History of Iowa From the Earliest Times to the Beginning of the Twentieth Century/4/Racine D. Kellogg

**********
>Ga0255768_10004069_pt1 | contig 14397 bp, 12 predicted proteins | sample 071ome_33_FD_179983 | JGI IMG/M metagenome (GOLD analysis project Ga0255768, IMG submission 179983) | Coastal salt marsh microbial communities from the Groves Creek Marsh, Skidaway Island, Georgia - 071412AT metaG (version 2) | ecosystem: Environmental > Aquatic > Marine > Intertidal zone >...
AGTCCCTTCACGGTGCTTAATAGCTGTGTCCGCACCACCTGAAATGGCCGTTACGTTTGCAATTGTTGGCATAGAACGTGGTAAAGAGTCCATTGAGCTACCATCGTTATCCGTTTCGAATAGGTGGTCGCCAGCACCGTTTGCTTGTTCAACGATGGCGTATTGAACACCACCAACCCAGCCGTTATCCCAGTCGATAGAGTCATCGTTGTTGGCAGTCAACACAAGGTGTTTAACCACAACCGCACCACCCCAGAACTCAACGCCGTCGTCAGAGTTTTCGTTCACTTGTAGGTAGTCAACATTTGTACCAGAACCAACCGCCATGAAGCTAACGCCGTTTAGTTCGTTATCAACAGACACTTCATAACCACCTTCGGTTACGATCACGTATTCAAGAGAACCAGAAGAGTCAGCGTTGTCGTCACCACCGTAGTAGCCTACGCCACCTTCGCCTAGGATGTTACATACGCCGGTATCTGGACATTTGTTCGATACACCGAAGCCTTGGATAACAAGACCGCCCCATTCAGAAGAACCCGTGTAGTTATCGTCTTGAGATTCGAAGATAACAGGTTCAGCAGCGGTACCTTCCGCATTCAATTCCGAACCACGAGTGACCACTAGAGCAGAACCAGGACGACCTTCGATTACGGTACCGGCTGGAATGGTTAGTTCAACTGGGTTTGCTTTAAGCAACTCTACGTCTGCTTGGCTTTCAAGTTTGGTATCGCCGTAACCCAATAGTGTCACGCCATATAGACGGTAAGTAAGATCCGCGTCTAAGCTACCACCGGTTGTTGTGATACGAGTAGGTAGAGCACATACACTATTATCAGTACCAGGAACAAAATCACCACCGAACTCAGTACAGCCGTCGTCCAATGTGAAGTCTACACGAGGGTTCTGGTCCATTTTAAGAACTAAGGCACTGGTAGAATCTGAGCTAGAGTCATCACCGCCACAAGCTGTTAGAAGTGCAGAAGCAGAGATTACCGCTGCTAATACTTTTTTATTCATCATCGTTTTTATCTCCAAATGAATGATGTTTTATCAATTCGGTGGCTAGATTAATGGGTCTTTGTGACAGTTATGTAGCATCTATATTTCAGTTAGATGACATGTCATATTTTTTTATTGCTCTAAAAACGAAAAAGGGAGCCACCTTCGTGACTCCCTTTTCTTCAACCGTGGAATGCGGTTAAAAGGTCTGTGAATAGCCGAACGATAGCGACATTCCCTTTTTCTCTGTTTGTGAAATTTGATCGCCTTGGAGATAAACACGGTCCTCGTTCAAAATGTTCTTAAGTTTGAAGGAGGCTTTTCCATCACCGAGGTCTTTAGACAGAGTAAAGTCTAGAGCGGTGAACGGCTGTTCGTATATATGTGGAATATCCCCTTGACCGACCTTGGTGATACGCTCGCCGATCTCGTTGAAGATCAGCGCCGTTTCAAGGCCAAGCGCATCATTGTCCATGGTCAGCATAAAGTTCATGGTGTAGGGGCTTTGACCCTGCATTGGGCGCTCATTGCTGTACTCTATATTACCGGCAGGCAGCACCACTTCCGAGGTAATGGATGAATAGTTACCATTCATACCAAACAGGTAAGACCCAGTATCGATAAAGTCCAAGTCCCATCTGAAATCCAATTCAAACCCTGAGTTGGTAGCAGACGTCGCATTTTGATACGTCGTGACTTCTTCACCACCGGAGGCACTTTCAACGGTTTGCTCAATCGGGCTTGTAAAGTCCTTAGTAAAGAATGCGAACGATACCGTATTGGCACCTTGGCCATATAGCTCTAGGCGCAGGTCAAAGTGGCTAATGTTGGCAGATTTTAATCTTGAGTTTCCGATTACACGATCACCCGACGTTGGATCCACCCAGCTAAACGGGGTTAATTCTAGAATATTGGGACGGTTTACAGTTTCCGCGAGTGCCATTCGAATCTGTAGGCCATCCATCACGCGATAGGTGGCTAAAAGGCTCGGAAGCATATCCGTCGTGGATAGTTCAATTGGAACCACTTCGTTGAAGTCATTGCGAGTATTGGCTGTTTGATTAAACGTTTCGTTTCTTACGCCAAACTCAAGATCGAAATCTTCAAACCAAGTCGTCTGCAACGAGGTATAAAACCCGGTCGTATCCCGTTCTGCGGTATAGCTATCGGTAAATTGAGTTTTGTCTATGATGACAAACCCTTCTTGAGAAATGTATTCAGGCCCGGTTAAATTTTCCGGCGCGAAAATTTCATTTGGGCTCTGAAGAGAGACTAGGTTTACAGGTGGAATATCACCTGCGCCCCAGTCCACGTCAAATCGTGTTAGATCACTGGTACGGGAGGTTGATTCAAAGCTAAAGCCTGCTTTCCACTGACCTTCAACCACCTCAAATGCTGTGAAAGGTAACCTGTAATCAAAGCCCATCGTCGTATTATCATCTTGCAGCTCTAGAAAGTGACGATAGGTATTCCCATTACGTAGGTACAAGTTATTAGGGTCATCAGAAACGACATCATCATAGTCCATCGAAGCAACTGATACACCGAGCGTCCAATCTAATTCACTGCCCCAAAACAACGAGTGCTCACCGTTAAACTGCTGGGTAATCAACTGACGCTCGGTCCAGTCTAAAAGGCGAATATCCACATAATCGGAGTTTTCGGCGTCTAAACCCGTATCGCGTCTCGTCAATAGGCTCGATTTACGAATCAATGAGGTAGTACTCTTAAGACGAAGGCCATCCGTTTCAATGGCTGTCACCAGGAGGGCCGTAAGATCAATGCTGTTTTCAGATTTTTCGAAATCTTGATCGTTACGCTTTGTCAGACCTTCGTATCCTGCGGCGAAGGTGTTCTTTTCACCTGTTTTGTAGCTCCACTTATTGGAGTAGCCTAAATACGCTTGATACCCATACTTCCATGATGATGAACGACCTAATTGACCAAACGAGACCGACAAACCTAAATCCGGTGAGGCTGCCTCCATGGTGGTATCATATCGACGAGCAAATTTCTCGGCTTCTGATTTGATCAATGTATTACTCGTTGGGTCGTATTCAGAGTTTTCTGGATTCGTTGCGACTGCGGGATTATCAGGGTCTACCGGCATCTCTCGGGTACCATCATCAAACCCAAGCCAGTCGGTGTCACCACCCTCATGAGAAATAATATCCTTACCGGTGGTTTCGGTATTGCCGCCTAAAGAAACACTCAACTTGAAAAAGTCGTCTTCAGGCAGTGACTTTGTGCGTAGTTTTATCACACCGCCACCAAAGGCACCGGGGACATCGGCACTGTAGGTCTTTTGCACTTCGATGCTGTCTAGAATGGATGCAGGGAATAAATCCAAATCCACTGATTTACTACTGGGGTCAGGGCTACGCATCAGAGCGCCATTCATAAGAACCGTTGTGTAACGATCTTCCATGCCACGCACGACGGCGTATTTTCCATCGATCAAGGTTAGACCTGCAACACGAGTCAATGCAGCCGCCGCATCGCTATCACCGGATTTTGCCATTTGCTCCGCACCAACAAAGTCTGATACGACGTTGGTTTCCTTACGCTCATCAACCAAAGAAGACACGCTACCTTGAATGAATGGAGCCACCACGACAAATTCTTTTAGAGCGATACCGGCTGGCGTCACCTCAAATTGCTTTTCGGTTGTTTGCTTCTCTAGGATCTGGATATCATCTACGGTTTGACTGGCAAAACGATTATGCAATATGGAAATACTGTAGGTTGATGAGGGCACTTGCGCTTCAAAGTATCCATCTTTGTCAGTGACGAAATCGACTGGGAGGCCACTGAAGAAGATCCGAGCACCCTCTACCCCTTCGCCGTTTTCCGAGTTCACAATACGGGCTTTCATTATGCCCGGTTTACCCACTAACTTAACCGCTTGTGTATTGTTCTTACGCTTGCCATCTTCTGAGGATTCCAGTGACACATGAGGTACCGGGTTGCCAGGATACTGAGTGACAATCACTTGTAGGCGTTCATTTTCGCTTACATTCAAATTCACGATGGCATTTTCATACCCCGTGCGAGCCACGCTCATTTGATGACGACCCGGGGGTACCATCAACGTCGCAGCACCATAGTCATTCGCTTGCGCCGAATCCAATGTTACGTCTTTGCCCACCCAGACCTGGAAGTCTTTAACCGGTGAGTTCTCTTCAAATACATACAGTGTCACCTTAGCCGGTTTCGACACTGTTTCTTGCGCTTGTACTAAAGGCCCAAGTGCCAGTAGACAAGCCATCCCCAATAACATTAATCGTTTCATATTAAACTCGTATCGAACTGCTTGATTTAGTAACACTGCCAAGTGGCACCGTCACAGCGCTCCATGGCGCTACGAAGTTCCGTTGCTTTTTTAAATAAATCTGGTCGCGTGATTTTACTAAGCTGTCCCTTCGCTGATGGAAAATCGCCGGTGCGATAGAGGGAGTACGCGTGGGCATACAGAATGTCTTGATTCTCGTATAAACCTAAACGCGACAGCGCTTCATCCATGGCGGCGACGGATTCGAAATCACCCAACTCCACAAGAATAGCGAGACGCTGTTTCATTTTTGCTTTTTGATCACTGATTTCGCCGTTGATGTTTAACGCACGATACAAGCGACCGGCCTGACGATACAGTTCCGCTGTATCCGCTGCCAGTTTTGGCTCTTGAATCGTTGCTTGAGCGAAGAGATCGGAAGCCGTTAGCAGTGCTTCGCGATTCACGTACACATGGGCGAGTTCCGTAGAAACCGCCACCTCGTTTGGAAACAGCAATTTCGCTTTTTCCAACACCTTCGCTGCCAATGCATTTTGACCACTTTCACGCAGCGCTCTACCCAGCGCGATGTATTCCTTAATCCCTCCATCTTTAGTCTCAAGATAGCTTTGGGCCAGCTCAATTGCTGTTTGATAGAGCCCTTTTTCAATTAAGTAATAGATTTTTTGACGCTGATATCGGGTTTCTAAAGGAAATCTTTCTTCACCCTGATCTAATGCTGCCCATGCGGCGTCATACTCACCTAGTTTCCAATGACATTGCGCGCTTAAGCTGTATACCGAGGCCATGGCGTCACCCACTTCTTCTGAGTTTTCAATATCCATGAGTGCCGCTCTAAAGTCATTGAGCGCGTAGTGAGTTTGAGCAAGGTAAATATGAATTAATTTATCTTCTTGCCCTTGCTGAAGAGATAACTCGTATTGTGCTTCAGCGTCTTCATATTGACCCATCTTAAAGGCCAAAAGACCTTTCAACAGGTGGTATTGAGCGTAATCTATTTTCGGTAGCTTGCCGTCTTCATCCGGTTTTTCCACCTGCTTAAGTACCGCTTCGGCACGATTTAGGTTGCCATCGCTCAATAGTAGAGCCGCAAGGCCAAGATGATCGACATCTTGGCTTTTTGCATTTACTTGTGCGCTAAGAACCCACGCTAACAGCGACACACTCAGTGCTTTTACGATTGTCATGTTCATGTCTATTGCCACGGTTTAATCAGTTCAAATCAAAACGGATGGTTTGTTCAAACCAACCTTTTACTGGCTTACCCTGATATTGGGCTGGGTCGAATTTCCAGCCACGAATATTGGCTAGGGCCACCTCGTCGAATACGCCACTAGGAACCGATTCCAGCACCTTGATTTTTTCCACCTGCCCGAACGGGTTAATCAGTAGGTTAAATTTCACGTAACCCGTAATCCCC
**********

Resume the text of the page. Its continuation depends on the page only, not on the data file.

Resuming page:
RACINE D. KELLOGG was born in Fayetteville, Onondaga County, New York, on the 9th of March, 1828. He removed to Iowa in 1854, locating at Garden Grove in Decatur County, where he engaged in farming and dealing in real estate. He was a Democrat in politics and an eloquent public speaker. In 1859 he was elected to the House of the Eighth General Assembly of which he was one of the youngest members. He soon formed an intimate friendship with Ex-Governor N. B. Baker who was a member from Clinton County. Mr. Kellogg acted with the Democratic party during the regular session but when the Rebellion began and his party divided upon the question of sustaining the National administration in crushing armed resistance to the enforcement of the laws, he did not hesitate to stand by the administration. At the extra session called by Governor Kirkwood in May, 1861, to organize the military forces of the State, Mr. Kellogg became one of the leaders of the “War Democrats” and with Governor Baker, Senator Bussey and others, declared for the preservation of the Union at all hazards. At the opening of the session he introduced resolutions (found in another place) pledging unqualified support to the Government, State and National, in suppressing the Rebellion. Governor Kirkwood recognized his patriotism by appointing him major of the Thirty-fourth Iowa Volunteers where he rendered good service in the Union army. He became a Republican during the war when his party passed under control of men not in sympathy with the war for the Union and has often been urged to become a candidate for some of the highest offices in the State but was unwilling to resort to modern methods to secure a nomination. He has long been an honored member of the Pioneer Lawmakers' Association, before which he has delivered several interesting addresses.